Check your zones for a great outdoor kitchen plan

Design School


In Iowa, we are cooped up half the year. While the weather is pleasant, we want to be outside as much as possible.  I get a lot of questions about outdoor kitchen design – what’s needed? How do you plan? To help you get started, I want to teach about the four outdoor kitchen zones.

But first, we need to know what we’re talking about. An outdoor kitchen is a dedicated space to cook and prepare meals while bringing the party outside. Yes, a grill.  Yes, a counter. We’ll get to all that.

Let’s start by talking  about outdoor living spaces in general. The landscape around your house can be thought of as outdoor rooms. You have a front walkway and a landing at your door? That’s your outdoor entry.  You have a secluded, shady spot with a hammock? That’s your outdoor bedroom.  A firepit with comfy chairs around it? That’s your outdoor den. Are you with me?

An outdoor kitchen would serve the same purposes as the indoor kitchen: a place to prepare food, to eat, and to hang out and entertain. Everyone is into spending time outside entertaining, and just like inside – the party always stays in the kitchen! Entertaining requires food (because food = love), so get set up for dealing with it outside!

To create an outdoor kitchen design, think of your outdoor kitchen the same way you’d think of your indoor kitchen. What do you like to cook or prepare indoors that would be better outside when it’s nice? For me, I’m thinking about drinks and apps, (obv!) while my husband is thinking about smoking and grilling meat. Knowing the four outdoor kitchen zones can help you plan.



Whether you are into more complex outdoor cooking or just a place to store cold beers while you grill, every kitchen has FOUR ZONES.  Knowing these helps you plan the perfect outdoor kitchen space:

  1. hot = cooking areas – think grills, griddles, and smokers
  2. cold = refrigerators and freezers
  3. wet = sinks and bar areas
  4. dry = prep stations, countertops and storage

Considering how you’re going to handle each of these zones will make planing your outdoor kitchen a breeze.  From Pinterest DIY to custom installation, every kitchen in every budget should consider how to handle these zones.  Let’s talk about each one.


Mariani Landscapes


Everyone knows the first zone. The hot zone starts with the grill.  You can build your grill into the cabinetry or leave it freestanding. If it’s going to be freestanding, definitely think through where it gets stored compared to where it gets used.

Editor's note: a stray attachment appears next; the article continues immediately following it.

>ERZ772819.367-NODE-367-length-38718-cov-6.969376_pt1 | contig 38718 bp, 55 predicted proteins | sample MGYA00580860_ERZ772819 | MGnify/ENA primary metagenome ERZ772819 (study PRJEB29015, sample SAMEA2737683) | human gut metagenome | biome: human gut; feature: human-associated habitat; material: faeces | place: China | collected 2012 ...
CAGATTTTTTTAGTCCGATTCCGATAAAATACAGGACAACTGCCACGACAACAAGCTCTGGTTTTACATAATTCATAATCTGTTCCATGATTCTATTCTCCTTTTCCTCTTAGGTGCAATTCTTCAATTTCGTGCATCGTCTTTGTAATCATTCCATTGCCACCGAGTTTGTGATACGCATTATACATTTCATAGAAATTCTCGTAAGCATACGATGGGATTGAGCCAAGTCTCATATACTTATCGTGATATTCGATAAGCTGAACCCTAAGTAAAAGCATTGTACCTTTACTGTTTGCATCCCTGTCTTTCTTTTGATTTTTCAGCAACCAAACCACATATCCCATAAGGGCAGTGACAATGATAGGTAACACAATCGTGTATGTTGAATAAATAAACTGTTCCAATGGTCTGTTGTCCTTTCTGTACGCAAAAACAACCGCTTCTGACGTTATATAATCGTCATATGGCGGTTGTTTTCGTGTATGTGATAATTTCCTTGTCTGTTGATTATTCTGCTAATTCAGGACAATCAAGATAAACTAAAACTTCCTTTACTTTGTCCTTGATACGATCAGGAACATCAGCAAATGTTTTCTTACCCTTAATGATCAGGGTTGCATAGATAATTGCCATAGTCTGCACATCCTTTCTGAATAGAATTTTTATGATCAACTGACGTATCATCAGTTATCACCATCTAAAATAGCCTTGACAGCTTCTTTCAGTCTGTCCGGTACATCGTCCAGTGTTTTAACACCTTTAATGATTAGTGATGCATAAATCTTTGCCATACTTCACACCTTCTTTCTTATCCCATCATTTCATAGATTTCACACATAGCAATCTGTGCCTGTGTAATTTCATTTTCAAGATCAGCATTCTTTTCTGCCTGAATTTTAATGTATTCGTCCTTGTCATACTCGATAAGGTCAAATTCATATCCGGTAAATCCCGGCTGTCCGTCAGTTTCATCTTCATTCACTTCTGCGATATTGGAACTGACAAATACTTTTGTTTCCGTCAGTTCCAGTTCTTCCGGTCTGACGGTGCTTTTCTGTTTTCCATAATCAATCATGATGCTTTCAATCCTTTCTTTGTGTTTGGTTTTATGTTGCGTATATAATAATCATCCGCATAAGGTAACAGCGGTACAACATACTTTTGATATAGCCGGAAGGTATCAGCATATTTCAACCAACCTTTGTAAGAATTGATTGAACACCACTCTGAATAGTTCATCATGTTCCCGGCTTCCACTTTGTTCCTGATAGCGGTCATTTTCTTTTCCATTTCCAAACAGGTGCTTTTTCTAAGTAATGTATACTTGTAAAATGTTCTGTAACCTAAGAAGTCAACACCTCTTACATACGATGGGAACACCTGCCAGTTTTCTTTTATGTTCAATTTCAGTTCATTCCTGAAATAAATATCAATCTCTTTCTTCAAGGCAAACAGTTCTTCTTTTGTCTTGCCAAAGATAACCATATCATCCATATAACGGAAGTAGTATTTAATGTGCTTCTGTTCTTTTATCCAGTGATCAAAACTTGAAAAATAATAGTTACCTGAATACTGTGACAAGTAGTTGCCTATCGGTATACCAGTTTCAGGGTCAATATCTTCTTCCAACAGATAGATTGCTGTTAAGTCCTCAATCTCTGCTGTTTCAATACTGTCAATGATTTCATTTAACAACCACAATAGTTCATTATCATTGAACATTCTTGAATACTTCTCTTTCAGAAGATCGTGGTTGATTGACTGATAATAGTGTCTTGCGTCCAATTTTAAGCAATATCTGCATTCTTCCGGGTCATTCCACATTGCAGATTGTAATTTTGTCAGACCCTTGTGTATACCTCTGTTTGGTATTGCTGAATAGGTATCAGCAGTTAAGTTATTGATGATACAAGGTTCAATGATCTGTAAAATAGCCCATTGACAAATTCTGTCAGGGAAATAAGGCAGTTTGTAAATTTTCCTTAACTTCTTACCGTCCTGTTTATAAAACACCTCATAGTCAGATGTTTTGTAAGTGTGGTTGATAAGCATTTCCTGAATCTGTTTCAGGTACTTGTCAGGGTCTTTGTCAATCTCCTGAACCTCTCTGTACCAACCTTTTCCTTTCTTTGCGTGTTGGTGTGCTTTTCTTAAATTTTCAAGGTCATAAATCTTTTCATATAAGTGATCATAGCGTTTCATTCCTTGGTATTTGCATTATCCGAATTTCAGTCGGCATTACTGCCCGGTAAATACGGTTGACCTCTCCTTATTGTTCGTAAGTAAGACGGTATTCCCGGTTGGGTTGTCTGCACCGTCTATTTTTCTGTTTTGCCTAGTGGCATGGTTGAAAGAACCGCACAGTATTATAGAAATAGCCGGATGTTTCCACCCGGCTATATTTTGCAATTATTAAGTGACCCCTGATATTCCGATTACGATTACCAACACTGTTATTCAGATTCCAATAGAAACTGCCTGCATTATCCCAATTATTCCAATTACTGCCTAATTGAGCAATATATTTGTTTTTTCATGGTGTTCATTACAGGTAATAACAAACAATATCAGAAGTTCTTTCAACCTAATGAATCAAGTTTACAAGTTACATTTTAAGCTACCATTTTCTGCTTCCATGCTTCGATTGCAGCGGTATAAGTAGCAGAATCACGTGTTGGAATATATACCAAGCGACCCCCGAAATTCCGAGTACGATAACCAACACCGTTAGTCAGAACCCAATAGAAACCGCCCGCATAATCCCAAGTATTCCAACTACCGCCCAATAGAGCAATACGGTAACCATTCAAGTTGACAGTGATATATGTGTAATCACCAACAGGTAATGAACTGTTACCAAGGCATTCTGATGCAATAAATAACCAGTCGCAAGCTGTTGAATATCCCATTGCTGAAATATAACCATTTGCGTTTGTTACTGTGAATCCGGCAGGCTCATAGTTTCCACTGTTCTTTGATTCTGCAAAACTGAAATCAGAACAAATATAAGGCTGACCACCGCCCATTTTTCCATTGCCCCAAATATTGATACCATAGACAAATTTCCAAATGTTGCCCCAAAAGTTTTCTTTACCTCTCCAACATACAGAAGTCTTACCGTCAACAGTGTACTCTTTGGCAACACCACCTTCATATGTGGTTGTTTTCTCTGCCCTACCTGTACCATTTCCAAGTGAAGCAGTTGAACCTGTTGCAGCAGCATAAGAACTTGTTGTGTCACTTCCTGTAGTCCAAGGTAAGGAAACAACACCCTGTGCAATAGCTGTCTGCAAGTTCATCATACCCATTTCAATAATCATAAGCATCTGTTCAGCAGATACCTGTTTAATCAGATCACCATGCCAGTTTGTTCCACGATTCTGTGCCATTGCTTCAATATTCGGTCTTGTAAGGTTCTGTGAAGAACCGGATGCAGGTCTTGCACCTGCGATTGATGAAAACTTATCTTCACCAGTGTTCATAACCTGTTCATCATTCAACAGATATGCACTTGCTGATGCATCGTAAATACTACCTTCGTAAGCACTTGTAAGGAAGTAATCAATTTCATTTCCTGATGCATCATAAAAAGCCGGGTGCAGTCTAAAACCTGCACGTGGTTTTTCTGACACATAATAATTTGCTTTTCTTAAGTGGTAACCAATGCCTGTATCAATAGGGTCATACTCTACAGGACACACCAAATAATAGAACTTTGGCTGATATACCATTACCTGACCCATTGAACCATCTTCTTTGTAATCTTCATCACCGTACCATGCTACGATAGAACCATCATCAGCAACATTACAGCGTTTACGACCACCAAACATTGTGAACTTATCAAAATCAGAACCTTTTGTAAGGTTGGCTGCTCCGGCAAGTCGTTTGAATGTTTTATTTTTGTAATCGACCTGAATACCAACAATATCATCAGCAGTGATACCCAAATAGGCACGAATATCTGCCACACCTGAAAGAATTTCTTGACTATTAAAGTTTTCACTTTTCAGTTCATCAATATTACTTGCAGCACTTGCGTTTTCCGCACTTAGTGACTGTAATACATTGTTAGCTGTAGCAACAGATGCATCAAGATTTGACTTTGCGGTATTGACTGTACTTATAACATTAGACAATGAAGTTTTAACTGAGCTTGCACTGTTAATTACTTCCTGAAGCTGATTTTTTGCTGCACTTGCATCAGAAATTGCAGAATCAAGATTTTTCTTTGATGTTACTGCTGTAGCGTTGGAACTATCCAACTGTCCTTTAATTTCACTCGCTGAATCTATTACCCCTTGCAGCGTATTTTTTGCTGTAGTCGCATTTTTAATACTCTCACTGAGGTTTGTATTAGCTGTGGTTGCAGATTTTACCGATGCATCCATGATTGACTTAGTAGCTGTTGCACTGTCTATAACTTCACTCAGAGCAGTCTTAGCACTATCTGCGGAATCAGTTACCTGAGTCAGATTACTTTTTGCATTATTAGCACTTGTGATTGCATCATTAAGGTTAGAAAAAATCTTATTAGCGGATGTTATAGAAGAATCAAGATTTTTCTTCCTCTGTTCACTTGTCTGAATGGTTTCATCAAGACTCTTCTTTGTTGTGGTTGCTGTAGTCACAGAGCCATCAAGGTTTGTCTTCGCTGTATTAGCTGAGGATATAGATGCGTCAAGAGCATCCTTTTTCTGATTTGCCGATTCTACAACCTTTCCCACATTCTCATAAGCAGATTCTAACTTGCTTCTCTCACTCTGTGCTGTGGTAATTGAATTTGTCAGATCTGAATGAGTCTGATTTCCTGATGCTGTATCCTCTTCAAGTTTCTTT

Our grill stays in the same place, but our smoker is stored in the barn. We need space for the smoker in our kitchen area when we bring it out, and we’ve planned the size and layout accordingly. Thinking about all this ahead of time can save you costly changes later. I have had two clients recently add more level surface around their existing patios because there really wasn’t room for the grill to get stored and pulled out.

However, you can use more than just a grill for outside cooking. Think through your cooking options. Are you into smoking meats? What about a pizza oven? A side burner? All these options come with options of how the heat is applied – gas, wood, charcoal, pellets.  Are you a charcoal snob?  With charcoal or wood, you’ll need to consider where your fuel is stored. If you want the convenience of a gas grill, decide if you’re running a gas line or just keeping refills around.

Your budget and the space you have available can limit what you add in the hot zone.



Keeping things cold in the outdoor kitchen is a must. A low-cost, DIY option might be space for a cooler, while more elaborate kitchens might have multiple built-in, full-size fridges.

If you’re bringing the party outside, you have to be able to bring on the drinks. From keeping Cokes and beers cold to prepping craft cocktails, you have to consider how to get beverages to everyone. At the very least, your kitchen needs to be able to handle drinks and ice. Maybe a separate drink fridge is the best fit for your kitchen. Ice machines, keg tappers, wine coolers – you can have it all.